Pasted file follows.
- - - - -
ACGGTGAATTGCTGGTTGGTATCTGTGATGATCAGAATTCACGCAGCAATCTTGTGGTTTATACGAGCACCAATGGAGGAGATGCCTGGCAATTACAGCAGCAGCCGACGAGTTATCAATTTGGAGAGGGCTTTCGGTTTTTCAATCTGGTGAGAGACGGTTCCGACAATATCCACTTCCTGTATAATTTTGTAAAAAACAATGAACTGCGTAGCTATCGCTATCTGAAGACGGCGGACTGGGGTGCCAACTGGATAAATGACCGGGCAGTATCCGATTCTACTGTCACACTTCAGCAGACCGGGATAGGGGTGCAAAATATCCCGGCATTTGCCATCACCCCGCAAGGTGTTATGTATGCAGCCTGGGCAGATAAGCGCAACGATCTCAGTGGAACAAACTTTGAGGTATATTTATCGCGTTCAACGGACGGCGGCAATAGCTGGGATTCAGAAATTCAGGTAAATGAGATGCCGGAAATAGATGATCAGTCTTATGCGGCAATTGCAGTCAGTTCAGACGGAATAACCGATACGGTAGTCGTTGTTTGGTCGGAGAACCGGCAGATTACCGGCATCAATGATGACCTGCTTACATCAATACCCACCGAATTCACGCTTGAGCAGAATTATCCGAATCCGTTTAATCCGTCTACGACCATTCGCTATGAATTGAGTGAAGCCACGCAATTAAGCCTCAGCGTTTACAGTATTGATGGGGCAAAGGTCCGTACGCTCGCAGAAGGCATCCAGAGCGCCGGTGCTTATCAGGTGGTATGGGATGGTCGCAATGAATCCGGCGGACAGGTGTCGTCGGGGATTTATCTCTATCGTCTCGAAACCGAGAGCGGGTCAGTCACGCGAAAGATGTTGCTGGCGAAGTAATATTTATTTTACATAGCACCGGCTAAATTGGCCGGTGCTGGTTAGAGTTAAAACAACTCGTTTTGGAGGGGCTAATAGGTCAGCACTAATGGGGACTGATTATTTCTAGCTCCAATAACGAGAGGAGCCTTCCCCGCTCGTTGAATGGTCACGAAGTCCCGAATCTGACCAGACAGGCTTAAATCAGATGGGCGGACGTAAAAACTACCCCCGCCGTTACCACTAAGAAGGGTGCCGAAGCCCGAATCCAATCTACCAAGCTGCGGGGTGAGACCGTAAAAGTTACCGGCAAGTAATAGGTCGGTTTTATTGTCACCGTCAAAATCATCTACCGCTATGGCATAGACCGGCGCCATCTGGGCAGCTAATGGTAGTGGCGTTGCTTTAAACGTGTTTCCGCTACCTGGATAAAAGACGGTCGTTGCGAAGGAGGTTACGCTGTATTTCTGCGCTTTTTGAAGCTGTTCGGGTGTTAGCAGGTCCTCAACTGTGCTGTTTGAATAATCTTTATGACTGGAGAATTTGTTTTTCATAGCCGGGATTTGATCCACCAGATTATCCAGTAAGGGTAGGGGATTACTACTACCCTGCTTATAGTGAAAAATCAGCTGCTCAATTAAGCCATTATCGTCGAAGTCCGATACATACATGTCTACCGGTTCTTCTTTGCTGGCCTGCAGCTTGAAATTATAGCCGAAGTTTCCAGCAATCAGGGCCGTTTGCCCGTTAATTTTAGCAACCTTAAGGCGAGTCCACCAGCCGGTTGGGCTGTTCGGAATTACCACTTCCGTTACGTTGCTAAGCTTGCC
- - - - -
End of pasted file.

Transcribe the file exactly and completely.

ACGGTGAATTGCTGGTTGGTATCTGTGATGATCAGAATTCACGCAGCAATCTTGTGGTTTATACGAGCACCAATGGAGGAGATGCCTGGCAATTACAGCAGCAGCCGACGAGTTATCAATTTGGAGAGGGCTTTCGGTTTTTCAATCTGGTGAGAGACGGTTCCGACAATATCCACTTCCTGTATAATTTTGTAAAAAACAATGAACTGCGTAGCTATCGCTATCTGAAGACGGCGGACTGGGGTGCCAACTGGATAAATGACCGGGCAGTATCCGATTCTACTGTCACACTTCAGCAGACCGGGATAGGGGTGCAAAATATCCCGGCATTTGCCATCACCCCGCAAGGTGTTATGTATGCAGCCTGGGCAGATAAGCGCAACGATCTCAGTGGAACAAACTTTGAGGTATATTTATCGCGTTCAACGGACGGCGGCAATAGCTGGGATTCAGAAATTCAGGTAAATGAGATGCCGGAAATAGATGATCAGTCTTATGCGGCAATTGCAGTCAGTTCAGACGGAATAACCGATACGGTAGTCGTTGTTTGGTCGGAGAACCGGCAGATTACCGGCATCAATGATGACCTGCTTACATCAATACCCACCGAATTCACGCTTGAGCAGAATTATCCGAATCCGTTTAATCCGTCTACGACCATTCGCTATGAATTGAGTGAAGCCACGCAATTAAGCCTCAGCGTTTACAGTATTGATGGGGCAAAGGTCCGTACGCTCGCAGAAGGCATCCAGAGCGCCGGTGCTTATCAGGTGGTATGGGATGGTCGCAATGAATCCGGCGGACAGGTGTCGTCGGGGATTTATCTCTATCGTCTCGAAACCGAGAGCGGGTCAGTCACGCGAAAGATGTTGCTGGCGAAGTAATATTTATTTTACATAGCACCGGCTAAATTGGCCGGTGCTGGTTAGAGTTAAAACAACTCGTTTTGGAGGGGCTAATAGGTCAGCACTAATGGGGACTGATTATTTCTAGCTCCAATAACGAGAGGAGCCTTCCCCGCTCGTTGAATGGTCACGAAGTCCCGAATCTGACCAGACAGGCTTAAATCAGATGGGCGGACGTAAAAACTACCCCCGCCGTTACCACTAAGAAGGGTGCCGAAGCCCGAATCCAATCTACCAAGCTGCGGGGTGAGACCGTAAAAGTTACCGGCAAGTAATAGGTCGGTTTTATTGTCACCGTCAAAATCATCTACCGCTATGGCATAGACCGGCGCCATCTGGGCAGCTAATGGTAGTGGCGTTGCTTTAAACGTGTTTCCGCTACCTGGATAAAAGACGGTCGTTGCGAAGGAGGTTACGCTGTATTTCTGCGCTTTTTGAAGCTGTTCGGGTGTTAGCAGGTCCTCAACTGTGCTGTTTGAATAATCTTTATGACTGGAGAATTTGTTTTTCATAGCCGGGATTTGATCCACCAGATTATCCAGTAAGGGTAGGGGATTACTACTACCCTGCTTATAGTGAAAAATCAGCTGCTCAATTAAGCCATTATCGTCGAAGTCCGATACATACATGTCTACCGGTTCTTCTTTGCTGGCCTGCAGCTTGAAATTATAGCCGAAGTTTCCAGCAATCAGGGCCGTTTGCCCGTTAATTTTAGCAACCTTAAGGCGAGTCCACCAGCCGGTTGGGCTGTTCGGAATTACCACTTCCGTTACGTTGCTAAGCTTGCC